Archive for May, 2020

By Shannon Harton

Suffice it to say that the giving landscape has changed dramatically for Richmond’s First Baptist Church since the outbreak of the coronavirus earlier this year. FBC’s financial picture over this strange period isn’t bleak, however. In fact, at the end of 2019 we were in a better position than we had been for years—achieving our budget for the first time in recent memory. We began 2020 feeling a renewed sense of commitment and enjoying the benefits of recently implemented online giving tools designed to make expressing our generosity easier than ever. Online recurring giving, as an example, had been embraced even faster than anticipated, and text-to-give one-time gifts was showing promise.

When the entire world seemed to pump its brakes in late March, the business office at FBC braced for the worst. Without members filling the Sunday pews, passing our shiny offering plates from hand to hand, would giving follow local restaurant sales off the financial cliff? In fact, no—or at least, not so far. According to the finance office, giving is remarkably consistent, and we may have made a very easy and fast transition from offering plate to website contributions.

Will this last? That is entirely up to us.

When the Generosity Team began its annual work in 2019 to make financial plans for 2020, we strategized the best ways to keep the stewardship message before our church community and we challenged ourselves to question every old assumption. We wanted to make sure we were asking the right questions and doing our best to inspire expressions of gratitude that we know our members feel in response to the goodness of our God and His gifts to us.

We held dozens of interviews with committed members of our church community, exploring our communication challenges from all directions. We crafted a communication brief that spelled out our new understanding of those challenges and how to overcome them. A local creative team was hired to work with our own talented communication staff on the assignment of coming up with incisive messages that boiled the whole challenge down to a concept that was short, effective and memorable. In November, we launched the annual outreach campaign with the concept that each member is called to “Make Your Mark” on the world, powerfully symbolized by a pair of fingerprints that converge in the shape of a heart.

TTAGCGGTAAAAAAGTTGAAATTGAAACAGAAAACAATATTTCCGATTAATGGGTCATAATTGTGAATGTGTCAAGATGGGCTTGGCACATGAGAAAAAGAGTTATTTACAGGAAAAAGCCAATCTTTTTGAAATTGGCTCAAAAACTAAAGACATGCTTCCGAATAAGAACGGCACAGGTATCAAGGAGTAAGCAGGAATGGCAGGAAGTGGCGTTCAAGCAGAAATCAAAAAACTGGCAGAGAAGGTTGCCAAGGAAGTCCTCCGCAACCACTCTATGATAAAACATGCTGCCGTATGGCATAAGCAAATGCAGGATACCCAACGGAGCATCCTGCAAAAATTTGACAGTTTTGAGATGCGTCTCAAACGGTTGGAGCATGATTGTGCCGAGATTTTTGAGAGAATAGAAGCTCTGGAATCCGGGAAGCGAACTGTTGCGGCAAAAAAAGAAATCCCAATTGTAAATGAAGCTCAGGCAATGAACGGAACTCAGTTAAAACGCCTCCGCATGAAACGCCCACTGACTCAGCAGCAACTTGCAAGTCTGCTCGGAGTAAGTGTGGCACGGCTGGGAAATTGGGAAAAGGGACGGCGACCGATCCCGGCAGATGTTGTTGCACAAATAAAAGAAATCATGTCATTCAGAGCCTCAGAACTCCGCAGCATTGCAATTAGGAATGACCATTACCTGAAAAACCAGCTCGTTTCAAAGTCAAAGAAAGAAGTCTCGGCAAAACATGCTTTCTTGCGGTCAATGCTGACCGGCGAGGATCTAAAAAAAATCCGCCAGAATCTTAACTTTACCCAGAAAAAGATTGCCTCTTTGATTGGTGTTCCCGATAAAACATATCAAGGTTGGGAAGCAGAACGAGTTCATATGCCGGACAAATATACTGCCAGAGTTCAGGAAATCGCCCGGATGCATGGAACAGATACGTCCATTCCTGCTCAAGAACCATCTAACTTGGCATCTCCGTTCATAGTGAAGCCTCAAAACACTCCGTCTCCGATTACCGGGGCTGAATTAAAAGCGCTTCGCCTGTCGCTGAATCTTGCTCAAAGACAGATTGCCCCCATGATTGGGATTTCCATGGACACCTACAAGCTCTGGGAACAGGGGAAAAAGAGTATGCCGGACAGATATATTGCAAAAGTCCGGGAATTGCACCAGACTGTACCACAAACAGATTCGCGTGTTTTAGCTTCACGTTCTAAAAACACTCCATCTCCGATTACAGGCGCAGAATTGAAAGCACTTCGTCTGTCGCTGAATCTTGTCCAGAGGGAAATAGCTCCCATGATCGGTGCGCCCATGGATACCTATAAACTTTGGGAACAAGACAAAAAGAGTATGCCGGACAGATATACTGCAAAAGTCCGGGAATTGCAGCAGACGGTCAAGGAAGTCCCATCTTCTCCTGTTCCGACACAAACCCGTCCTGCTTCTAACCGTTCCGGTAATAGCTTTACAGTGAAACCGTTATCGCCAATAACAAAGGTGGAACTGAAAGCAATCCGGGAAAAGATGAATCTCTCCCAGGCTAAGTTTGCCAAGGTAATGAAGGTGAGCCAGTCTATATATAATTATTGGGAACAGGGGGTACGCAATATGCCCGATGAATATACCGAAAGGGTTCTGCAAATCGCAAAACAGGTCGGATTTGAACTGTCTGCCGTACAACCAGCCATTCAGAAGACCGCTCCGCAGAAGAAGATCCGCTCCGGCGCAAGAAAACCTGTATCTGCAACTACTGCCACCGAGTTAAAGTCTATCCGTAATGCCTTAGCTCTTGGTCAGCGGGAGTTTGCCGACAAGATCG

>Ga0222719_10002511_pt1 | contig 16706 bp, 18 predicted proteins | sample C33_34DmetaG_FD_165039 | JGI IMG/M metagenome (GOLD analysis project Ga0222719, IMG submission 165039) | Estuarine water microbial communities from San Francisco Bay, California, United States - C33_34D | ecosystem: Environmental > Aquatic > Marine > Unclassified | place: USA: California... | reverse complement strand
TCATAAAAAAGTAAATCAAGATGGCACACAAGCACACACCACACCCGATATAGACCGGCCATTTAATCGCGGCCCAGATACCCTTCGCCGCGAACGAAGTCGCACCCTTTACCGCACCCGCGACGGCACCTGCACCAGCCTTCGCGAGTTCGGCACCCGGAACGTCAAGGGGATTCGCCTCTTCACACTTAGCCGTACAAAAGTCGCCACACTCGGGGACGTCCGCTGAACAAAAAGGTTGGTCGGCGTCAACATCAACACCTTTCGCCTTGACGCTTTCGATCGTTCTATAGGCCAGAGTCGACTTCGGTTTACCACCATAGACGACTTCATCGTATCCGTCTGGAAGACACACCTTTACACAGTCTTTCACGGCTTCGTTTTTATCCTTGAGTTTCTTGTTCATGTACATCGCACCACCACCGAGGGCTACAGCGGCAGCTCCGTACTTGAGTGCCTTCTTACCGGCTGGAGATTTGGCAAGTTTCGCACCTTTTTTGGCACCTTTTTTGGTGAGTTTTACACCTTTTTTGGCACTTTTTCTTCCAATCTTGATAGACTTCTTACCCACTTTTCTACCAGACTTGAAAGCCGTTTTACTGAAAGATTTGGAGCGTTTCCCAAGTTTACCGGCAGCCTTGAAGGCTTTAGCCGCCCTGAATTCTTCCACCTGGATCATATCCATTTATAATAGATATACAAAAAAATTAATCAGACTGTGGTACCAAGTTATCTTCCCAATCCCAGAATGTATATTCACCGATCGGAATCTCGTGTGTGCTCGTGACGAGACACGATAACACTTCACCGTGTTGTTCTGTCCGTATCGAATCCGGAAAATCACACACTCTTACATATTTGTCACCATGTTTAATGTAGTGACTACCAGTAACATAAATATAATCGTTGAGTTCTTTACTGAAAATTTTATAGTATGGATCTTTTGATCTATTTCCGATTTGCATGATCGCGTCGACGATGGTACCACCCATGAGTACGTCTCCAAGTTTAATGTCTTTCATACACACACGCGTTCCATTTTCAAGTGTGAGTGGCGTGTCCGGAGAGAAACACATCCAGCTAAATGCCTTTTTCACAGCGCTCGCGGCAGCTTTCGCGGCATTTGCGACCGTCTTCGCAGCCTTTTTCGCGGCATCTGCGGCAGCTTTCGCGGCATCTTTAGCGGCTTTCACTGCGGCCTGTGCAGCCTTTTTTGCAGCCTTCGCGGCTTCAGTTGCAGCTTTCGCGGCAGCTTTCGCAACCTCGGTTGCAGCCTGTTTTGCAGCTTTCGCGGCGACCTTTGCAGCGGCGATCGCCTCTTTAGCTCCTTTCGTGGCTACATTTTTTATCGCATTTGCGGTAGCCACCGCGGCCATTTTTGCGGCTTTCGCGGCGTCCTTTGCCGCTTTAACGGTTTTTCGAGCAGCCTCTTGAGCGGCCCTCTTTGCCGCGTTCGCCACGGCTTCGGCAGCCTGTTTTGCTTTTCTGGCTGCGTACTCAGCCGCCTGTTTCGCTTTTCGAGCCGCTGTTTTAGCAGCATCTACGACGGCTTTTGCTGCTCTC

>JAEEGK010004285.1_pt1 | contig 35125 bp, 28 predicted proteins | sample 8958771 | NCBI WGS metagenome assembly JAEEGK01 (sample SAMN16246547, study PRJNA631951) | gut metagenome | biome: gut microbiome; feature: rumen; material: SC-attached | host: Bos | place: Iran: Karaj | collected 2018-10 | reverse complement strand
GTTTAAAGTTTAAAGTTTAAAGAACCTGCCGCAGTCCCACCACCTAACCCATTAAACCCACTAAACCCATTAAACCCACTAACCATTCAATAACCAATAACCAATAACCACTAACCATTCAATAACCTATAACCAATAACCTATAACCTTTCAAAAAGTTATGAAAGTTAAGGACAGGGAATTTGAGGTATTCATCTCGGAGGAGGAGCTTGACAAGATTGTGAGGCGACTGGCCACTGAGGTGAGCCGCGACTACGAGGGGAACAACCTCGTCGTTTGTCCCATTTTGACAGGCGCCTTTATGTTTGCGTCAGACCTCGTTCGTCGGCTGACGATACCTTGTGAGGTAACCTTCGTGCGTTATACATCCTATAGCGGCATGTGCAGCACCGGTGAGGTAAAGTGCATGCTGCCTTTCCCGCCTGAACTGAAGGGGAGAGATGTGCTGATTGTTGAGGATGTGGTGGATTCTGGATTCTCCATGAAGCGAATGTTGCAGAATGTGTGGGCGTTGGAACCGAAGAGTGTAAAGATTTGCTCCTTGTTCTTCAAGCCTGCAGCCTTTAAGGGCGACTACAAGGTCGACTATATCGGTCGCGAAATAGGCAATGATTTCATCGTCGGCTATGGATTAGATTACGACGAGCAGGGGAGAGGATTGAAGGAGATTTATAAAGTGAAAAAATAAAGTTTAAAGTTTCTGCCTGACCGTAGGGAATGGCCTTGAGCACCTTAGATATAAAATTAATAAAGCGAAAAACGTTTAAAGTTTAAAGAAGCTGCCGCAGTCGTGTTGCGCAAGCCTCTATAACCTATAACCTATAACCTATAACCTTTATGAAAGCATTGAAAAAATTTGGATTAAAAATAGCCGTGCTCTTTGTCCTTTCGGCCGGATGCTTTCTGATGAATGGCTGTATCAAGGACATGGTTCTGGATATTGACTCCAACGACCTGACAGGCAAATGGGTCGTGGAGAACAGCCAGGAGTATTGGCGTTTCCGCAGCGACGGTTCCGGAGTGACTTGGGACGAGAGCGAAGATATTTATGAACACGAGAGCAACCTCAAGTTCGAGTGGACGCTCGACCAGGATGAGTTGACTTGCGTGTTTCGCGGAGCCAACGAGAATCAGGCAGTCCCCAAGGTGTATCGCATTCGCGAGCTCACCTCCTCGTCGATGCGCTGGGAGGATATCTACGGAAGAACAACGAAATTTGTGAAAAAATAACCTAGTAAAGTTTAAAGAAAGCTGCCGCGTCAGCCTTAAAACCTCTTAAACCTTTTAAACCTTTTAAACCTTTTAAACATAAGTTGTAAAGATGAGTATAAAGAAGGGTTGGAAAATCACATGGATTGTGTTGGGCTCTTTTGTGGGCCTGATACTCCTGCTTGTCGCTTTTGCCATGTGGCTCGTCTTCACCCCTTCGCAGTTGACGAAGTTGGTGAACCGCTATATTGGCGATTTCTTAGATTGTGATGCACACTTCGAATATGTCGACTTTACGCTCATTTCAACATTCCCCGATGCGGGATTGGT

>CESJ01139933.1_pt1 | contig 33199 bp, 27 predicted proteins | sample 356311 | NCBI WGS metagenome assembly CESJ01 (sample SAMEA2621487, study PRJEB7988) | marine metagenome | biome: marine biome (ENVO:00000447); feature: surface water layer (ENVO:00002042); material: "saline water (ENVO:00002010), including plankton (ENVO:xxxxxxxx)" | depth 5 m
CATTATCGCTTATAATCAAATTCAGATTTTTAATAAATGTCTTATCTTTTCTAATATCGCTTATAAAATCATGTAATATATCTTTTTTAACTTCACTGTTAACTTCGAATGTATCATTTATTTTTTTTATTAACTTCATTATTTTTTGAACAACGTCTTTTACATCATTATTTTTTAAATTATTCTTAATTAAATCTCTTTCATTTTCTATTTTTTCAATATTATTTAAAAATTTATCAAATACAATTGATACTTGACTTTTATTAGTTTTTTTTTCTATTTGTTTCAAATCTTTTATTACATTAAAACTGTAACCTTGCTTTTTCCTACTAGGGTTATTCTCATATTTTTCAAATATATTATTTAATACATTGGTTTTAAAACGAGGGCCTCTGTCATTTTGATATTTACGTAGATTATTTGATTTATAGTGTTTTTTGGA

At the same time, the finance office was working hard on a project of its own that overlapped with the work of the Budget, Finance and Generosity Teams: new digital platforms that would make financial planning more predictable, individual reporting more accessible, and giving both easier and location independent. New tools such as a churchwide app, text-to-give and enhanced web-based functionality became centerpieces of our communication campaign in the hopes that they would all serve to enhance giving.

In November, of course, nobody saw the coronavirus coming. No one knew the depth of the challenges that Richmonders would be facing just a few months later as they struggled for work, for health and for spiritual stability. We had no idea of the looming opportunity we would have to Make Our Mark during a crisis, yet FBC has quickly begun to rise to those challenges. Our pre-existing technological platforms have made it easy to invite our neighbors into virtual worship and Bible study settings. Our food and clothing pantries are providing crucial resources to families in need. And our members are fanning out to volunteer to serve our neighbors in previously unheard of ways ministering to the physical, emotional and spiritual needs of our community.

Who would have guessed that, literally overnight, we would cease passing the physical offering plates on Sunday mornings? If our church budget, which pays for the TV broadcasts, web streams, social services and a dynamic staff, still depended on physical offerings, circa 1950, we would be in a tough position indeed.

Thank you, from the Generosity Team, for your stewardship of God’s gifts and your generous response over the past few weeks and months. If you’re already giving online, please consider using the recurring giving function to ease your schedule and create even more predictable income to the church budget. If you haven’t yet tried our new online platform, visit fbcrichmond.org/giving-options, call the church office or choose Donna Earley as the recipient on our Contact Us form for personal help to log in and try it out.